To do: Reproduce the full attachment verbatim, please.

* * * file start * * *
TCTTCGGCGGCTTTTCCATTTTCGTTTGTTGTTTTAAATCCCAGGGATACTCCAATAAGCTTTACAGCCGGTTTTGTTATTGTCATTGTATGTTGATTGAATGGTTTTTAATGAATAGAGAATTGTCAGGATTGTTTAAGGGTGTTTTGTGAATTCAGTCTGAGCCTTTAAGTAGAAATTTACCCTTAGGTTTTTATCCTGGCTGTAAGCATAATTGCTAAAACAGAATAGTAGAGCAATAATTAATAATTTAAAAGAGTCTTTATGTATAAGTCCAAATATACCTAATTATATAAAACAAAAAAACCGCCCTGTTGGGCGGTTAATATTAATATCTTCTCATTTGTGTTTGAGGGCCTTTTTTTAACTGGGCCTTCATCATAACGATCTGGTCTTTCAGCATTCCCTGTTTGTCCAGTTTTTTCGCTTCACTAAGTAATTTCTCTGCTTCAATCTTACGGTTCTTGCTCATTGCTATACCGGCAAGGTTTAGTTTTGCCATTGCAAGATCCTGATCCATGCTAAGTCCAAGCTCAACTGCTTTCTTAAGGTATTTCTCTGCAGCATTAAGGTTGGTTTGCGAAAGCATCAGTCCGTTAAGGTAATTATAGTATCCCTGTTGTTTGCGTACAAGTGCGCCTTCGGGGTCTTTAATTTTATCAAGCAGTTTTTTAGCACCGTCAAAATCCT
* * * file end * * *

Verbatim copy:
TCTTCGGCGGCTTTTCCATTTTCGTTTGTTGTTTTAAATCCCAGGGATACTCCAATAAGCTTTACAGCCGGTTTTGTTATTGTCATTGTATGTTGATTGAATGGTTTTTAATGAATAGAGAATTGTCAGGATTGTTTAAGGGTGTTTTGTGAATTCAGTCTGAGCCTTTAAGTAGAAATTTACCCTTAGGTTTTTATCCTGGCTGTAAGCATAATTGCTAAAACAGAATAGTAGAGCAATAATTAATAATTTAAAAGAGTCTTTATGTATAAGTCCAAATATACCTAATTATATAAAACAAAAAAACCGCCCTGTTGGGCGGTTAATATTAATATCTTCTCATTTGTGTTTGAGGGCCTTTTTTTAACTGGGCCTTCATCATAACGATCTGGTCTTTCAGCATTCCCTGTTTGTCCAGTTTTTTCGCTTCACTAAGTAATTTCTCTGCTTCAATCTTACGGTTCTTGCTCATTGCTATACCGGCAAGGTTTAGTTTTGCCATTGCAAGATCCTGATCCATGCTAAGTCCAAGCTCAACTGCTTTCTTAAGGTATTTCTCTGCAGCATTAAGGTTGGTTTGCGAAAGCATCAGTCCGTTAAGGTAATTATAGTATCCCTGTTGTTTGCGTACAAGTGCGCCTTCGGGGTCTTTAATTTTATCAAGCAGTTTTTTAGCACCGTCAAAATCCT